“It may not sound like a lot, but it adds up to an extra three-and-a-half days a year,” Quinn said during a speech at LaGuardia Community College last week.
Quinn was especially critical of the Metropolitan Transportation Authority (MTA). “Right now the MTA focuses almost exclusively on existing demands.” she said.
The speaker took her lead from Mayor Michael Bloomberg, who took control of the city's education system from the state, and vowed if elected mayor she would push for state legislation that would give the city's mayor of a majority of the appointments on the MTA's governing board.
She also said the mayor should decide who is the president of the NYC Transit Division, and that the changes would mean that the majority of the people who actually use mass transit will be better represented.
“This change will keep our trains and buses operating as a regional system, but will make sure that the majority stakeholders have a majority voice,” she said. “And having the buck stop with the mayor will bring much needed accountability, just as we’ve seen with mayoral control of our schools.”
As for specifics, Quinn said the city needs to incorporate ferry service on a more regular basis, citing the success of the East River Ferry Service.
“In just 18 months, it’s already served over 1.6 million riders,” she said.
The plan drew praise from waterway activists.
“The vision for the next phase for ferry service in New York City laid out by Speaker Quinn has the potential to reactivate our waterfronts, help even more residents and visitors move around the city easier, all while leveraging one of our great natural resources,” said Roland Lewis, president and CEO of Metropolitan Waterfront Alliance.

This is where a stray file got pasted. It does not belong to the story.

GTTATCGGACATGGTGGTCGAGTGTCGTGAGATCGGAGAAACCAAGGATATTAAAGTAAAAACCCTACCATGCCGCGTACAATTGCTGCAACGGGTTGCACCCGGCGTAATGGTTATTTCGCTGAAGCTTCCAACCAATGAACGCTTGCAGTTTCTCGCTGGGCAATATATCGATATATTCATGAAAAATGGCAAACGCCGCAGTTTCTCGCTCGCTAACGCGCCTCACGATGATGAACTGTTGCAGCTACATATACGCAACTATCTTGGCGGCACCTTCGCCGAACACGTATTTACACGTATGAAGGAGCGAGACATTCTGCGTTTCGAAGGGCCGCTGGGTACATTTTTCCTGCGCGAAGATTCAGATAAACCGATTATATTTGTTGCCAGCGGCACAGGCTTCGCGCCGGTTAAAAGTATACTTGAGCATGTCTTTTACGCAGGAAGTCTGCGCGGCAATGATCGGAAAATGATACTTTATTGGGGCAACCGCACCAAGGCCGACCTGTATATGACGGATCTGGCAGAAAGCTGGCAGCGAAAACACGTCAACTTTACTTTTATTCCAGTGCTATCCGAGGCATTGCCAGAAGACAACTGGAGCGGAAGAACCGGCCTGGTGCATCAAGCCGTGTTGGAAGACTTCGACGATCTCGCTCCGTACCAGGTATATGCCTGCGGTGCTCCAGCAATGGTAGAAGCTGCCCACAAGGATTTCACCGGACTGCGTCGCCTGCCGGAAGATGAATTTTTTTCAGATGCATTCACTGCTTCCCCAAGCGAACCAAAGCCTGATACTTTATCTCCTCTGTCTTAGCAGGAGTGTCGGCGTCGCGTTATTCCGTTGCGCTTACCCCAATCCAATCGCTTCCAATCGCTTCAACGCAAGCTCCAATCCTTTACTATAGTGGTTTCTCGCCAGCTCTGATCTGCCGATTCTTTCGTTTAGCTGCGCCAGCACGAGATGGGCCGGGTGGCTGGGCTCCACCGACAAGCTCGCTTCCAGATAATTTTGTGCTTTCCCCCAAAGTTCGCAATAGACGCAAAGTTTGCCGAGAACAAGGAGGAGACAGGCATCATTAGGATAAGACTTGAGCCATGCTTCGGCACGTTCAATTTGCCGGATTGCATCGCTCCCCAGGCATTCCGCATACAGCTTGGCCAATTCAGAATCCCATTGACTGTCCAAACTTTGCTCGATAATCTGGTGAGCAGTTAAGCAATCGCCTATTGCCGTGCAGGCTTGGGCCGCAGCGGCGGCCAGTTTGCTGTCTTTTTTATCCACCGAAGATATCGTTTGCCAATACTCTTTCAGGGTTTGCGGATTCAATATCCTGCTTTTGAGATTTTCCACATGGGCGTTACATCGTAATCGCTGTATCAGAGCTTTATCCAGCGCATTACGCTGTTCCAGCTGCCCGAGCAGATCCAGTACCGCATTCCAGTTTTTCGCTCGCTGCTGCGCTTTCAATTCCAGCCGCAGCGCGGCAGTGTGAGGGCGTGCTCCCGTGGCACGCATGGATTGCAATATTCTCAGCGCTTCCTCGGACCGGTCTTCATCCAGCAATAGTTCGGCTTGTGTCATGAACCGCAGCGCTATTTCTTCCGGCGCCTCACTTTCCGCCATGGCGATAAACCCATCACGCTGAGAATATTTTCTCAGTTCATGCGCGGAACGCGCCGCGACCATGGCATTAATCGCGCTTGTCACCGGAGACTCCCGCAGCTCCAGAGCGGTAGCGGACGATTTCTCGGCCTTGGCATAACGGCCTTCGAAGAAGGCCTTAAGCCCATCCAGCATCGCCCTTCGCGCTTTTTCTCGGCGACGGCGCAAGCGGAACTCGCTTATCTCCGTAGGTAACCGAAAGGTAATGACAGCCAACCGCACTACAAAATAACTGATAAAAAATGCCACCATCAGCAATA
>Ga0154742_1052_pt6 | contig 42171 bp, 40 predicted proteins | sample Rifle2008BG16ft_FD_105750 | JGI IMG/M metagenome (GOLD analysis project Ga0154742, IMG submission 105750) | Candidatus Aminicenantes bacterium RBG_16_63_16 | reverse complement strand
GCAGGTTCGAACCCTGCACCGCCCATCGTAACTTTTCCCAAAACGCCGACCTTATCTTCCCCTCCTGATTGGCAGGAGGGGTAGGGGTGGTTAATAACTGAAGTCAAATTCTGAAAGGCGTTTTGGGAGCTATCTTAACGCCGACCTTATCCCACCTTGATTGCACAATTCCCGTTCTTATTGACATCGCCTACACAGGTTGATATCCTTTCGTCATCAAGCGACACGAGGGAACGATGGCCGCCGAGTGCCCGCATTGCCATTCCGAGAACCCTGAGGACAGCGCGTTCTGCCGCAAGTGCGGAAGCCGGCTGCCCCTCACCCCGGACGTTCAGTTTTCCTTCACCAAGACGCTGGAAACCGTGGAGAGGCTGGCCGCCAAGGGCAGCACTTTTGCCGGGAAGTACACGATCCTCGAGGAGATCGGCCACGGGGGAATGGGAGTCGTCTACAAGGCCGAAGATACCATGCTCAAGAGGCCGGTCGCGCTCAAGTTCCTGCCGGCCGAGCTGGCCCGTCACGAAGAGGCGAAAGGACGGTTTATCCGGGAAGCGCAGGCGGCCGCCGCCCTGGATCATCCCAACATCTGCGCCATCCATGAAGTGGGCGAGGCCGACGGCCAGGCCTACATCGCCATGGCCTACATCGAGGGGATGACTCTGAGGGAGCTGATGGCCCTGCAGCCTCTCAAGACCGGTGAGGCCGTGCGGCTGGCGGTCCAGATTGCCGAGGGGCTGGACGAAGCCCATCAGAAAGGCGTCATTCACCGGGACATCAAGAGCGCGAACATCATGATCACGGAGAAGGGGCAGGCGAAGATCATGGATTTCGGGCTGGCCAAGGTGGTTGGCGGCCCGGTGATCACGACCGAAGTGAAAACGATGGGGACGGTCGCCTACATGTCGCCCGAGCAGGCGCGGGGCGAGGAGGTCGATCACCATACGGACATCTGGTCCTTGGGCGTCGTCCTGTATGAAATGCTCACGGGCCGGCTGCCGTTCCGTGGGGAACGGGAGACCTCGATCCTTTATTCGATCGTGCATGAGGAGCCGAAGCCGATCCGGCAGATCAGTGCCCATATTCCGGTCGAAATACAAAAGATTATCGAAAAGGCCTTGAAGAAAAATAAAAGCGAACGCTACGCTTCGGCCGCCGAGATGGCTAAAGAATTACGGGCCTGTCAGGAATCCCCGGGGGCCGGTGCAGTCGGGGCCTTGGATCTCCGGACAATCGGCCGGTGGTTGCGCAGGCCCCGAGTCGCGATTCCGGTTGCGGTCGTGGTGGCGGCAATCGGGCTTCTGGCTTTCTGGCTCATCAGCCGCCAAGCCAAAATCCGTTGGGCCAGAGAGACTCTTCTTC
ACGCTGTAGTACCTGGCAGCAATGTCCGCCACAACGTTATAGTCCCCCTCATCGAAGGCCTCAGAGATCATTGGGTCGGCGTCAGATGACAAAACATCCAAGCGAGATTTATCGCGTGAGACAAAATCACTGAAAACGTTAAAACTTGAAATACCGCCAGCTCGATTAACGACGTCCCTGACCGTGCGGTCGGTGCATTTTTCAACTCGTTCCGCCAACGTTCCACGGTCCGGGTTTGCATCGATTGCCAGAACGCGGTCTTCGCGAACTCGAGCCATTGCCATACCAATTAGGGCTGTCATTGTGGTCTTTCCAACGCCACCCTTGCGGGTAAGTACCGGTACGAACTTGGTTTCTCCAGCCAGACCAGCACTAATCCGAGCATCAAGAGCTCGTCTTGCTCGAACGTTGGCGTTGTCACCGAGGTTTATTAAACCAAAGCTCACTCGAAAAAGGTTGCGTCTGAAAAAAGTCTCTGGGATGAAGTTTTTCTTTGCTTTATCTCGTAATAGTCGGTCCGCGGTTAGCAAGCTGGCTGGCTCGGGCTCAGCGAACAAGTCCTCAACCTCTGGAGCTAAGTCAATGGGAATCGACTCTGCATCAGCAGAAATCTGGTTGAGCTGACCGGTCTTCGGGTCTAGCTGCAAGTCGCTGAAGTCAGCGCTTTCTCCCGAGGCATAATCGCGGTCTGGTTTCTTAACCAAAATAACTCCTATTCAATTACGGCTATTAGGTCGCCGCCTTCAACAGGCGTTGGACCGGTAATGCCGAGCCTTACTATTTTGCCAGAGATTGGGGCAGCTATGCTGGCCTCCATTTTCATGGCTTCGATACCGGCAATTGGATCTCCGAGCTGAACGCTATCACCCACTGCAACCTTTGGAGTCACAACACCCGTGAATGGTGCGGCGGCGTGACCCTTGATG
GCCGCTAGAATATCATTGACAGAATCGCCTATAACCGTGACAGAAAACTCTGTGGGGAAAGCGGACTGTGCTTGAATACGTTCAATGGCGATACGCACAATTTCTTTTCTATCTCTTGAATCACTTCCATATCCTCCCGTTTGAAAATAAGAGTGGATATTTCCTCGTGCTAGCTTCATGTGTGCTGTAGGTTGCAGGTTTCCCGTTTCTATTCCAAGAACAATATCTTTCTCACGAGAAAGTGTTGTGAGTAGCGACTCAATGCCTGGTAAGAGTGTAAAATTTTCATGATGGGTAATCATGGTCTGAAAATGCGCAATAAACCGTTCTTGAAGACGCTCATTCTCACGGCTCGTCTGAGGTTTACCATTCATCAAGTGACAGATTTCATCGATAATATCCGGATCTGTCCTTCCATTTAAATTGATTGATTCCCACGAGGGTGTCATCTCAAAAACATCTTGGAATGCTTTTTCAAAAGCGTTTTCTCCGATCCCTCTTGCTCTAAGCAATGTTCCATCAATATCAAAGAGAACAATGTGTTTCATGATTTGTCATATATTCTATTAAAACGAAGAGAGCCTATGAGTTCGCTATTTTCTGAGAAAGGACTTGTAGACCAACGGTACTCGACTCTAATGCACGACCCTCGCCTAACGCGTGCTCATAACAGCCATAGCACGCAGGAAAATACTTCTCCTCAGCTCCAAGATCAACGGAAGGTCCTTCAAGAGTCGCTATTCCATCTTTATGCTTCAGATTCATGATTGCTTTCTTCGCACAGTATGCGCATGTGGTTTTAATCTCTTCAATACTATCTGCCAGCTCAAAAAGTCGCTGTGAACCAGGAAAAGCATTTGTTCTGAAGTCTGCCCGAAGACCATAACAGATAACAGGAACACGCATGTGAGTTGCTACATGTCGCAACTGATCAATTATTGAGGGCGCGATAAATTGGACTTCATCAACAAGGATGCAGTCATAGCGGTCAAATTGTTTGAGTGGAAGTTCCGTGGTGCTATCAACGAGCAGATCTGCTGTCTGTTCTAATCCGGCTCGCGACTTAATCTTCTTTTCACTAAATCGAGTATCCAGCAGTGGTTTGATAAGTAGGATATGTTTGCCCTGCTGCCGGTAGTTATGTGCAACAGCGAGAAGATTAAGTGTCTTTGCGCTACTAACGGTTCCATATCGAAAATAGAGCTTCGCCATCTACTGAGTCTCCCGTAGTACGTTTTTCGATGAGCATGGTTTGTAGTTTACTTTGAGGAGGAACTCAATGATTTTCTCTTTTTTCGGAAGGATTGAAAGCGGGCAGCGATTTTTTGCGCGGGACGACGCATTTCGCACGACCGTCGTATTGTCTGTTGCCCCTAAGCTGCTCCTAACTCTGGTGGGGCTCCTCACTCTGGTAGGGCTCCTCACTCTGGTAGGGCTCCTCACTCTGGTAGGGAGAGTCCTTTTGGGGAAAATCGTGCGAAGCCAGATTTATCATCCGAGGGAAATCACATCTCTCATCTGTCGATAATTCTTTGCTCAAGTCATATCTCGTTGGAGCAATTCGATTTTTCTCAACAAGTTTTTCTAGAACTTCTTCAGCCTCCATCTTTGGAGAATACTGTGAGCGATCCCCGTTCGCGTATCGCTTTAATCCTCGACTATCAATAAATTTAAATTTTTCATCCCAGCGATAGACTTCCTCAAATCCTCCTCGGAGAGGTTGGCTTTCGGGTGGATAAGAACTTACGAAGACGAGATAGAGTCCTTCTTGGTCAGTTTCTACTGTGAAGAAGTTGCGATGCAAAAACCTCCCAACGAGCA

Quinn said she would also look to expand Select Bus Service routes, noting that expanding bus service is easier – and less expensive – than expanding subway service.
“Subways cost roughly $1 billion a mile to construct,” she said. “Bus rapid transit, just $1 million a mile.”
“Select Bus Service is New York’s opportunity to provide communities that have been starving for transportation options with world-class service,” said Paul Steely, executive director of Transportation Alternative.
Quinn made it clear that any large-scale mass transit initiatives would take years to come to fruition and create a financial burden on the city.
“Now, this won’t be cheap,” she said. “Building new Metro North stations could cost $600 million, new select bus routes could be $150 million in capital, and expanding ferry services $3 to $6 million more in operating subsidies.”
But the cost and time were justified by the speaker, who said that it is more important for people to be with their families or sleeping, rather than spending time in traffic.
She also noted that economic activity would increase.
“Every $1 billion in transportation funding generates $3.6 billion in economic activity and supports 36,000 jobs,” she said.